As a sports dietitian and endurance coach, I have the opportunity to work with a variety of athletes. They are all on their personal quest for greatness; striving to be better than they were yesterday, last week or last year. Some have physical limitations while others have medical limitations not seen by the naked eye. Nothing inspires me more than working with an athlete to overcome obstacles and achieve goals they thought were off limits. Here is a personal account of one athlete’s story, unveiled, in hopes that it will inspire you to believe in yourself, and your body despite limitations.
“As an endurance athlete, I grew-up in an era that I like to call the “No Pain, No Gain” era. Where Goo was used to fix a worn heal on your running shoe and we’d run in the same pair of shoes for up to a year. During my senior year of high school, I ran in a pair of Brooks running shoes that by conservative estimates had logged 3,600 miles. Through high school and college, I competed on the cross-county and track teams and continued my endurance training as I entered the work world. For all intents and purposes, I was a healthy, fit, endurance athlete.
Almost like clockwork on my fortieth birthday, I developed an unquenchable thirst. I thought it was the long hours at work but now I know it was the initial signs of diabetes. Through the encouragement of a co-worker, I went to the doctor and got tested. Sure enough I was greeted by a call from my doctor later in the week with a “Congratulations, you are a Type II diabetic”. In my case, I was actually a Type I diabetic or a Latent Autoimmune Diabetes of Adults (LADA), which is the slow on-set of Type I diabetes. Not knowing that I was a LADA, also referred to as Type 1.5, I proceeded to “control” my diabetes with diet and exercise for almost 10 years until both my blood sugar readings and A1Cs started to trend upwards for what seemed to be no reason. In 2008, I began insulin therapy and started my search for people in the medical field, who understood and had worked with endurance athletes with diabetes. I felt at the time and I still do feel that it is important to have people like this on your diabetic support team. But if your experience is anything like mine, they are very hard to find.
As many of us did after the movie, Bucket List, I created my list and one of the items on my list was, “To complete a triathlon”. I dodged this one for years, partly because I wasn’t sure how to fuel properly in training and to race as an endurance athlete with diabetes. To compensate, I decided that if I stuffed enough carbohydrates in my system I could prevent what worried me most…a low blood sugar while training or competing. So, off I went with that approach into the world of competing in sprint triathlons. Even though I was able to compete, my approach significantly raised my blood sugars and A1Cs and little did I know it also negatively affected my ability to train and race safely.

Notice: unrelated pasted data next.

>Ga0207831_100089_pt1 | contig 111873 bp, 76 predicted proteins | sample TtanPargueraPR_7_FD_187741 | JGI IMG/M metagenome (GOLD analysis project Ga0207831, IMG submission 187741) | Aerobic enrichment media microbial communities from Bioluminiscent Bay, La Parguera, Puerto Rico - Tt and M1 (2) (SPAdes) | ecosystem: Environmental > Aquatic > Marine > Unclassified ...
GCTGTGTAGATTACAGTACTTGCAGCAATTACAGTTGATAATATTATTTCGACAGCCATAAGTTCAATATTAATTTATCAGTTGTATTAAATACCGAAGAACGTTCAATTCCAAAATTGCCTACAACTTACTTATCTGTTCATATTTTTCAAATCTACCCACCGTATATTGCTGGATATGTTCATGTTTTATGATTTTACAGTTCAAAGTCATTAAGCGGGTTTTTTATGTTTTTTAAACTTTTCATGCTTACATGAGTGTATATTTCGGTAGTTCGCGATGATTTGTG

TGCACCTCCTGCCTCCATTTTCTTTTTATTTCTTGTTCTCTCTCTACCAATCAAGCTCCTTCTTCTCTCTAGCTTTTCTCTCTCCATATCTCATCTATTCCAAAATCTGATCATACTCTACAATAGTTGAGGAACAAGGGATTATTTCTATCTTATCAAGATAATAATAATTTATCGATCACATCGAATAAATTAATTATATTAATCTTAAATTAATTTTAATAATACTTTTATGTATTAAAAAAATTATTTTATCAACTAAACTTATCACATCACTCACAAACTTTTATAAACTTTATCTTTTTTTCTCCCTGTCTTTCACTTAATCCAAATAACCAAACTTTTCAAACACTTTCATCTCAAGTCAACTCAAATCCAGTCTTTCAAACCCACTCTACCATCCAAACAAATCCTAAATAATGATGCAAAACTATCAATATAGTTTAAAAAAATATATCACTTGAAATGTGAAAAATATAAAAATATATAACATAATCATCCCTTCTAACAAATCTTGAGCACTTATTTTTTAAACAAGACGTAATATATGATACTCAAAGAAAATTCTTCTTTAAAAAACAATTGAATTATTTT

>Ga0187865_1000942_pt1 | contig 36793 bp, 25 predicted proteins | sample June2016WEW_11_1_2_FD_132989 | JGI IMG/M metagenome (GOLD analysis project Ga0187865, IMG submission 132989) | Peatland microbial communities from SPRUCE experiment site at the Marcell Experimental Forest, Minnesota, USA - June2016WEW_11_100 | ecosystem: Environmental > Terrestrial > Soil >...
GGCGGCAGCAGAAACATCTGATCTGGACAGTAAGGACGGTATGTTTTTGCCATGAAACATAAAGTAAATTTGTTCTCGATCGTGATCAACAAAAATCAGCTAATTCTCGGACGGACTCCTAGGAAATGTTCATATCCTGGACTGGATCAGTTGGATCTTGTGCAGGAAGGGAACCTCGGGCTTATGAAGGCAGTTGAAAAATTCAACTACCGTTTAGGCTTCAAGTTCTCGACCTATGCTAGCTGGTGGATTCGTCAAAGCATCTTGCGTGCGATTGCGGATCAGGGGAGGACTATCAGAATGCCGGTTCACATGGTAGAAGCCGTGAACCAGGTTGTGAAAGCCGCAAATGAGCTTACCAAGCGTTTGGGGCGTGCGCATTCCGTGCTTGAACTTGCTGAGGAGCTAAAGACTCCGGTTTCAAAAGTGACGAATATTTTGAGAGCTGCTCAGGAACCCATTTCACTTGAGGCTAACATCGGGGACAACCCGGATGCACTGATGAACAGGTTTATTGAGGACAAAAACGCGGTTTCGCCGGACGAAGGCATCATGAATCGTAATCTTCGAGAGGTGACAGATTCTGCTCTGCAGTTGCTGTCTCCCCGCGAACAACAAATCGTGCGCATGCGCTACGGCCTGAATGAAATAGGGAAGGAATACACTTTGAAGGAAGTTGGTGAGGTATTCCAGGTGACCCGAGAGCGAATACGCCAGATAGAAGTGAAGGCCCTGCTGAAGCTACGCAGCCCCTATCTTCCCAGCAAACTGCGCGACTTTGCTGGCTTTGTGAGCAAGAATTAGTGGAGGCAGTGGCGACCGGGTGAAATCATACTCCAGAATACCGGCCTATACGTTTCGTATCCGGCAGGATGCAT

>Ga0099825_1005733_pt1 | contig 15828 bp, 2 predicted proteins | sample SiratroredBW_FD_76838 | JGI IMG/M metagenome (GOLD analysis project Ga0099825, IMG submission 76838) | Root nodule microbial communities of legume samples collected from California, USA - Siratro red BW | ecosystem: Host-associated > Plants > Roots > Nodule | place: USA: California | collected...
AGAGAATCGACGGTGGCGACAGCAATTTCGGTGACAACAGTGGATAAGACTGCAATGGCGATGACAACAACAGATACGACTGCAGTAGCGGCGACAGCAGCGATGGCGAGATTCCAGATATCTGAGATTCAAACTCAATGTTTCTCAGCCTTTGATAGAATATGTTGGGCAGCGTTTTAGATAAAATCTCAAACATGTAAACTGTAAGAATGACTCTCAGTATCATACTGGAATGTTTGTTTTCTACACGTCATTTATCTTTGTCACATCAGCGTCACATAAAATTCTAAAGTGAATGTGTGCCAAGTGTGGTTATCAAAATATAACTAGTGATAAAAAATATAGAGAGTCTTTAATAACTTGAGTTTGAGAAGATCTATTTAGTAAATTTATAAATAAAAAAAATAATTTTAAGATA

In the fall of 2013, I competed in a duathlon and was later invited to race in the USA Triathlon Duathlon National Championships in St. Paul, MN the following year. That’s when I realized that I needed a coach and more importantly a nutritionist, ideally someone who had worked with endurance athletes with diabetes. By chance, I read an article about fueling in the USA Triathlon newsletter and decided to contact the author, Susan Kitchen of Race Smart. Sure enough, Susan had worked with endurance athletes with diabetes and was also an outstanding endurance athlete in her own right. She was exactly what I needed and later she became my coach.
Susan changed my entire way of looking at being an endurance athlete with diabetes. No longer did I stuff carbs in my mouth to stay upright but she encouraged me to bring my blood sugars closer to the upper limits of normal blood sugars. Her logic was that I will perform better when I am closer to normal numbers. So with Susan’s support, I changed my diet, learned how to fuel properly to train and race, and began testing my blood sugars more, especially before and after training and racing. As a result, my training and racing improved.
I never made it to the Duathlon National Championships due to a shin injury. So, I took what I learned from Susan and focused on the USA Triathlon Aquabike National Championships, Half Ironman distance last September. I placed 7th in my age group in a race that was over 40 miles longer than any of my previous races. And, it was because I learned through proper nutrition and training that I could become what I once was…an endurance athlete with no limits!”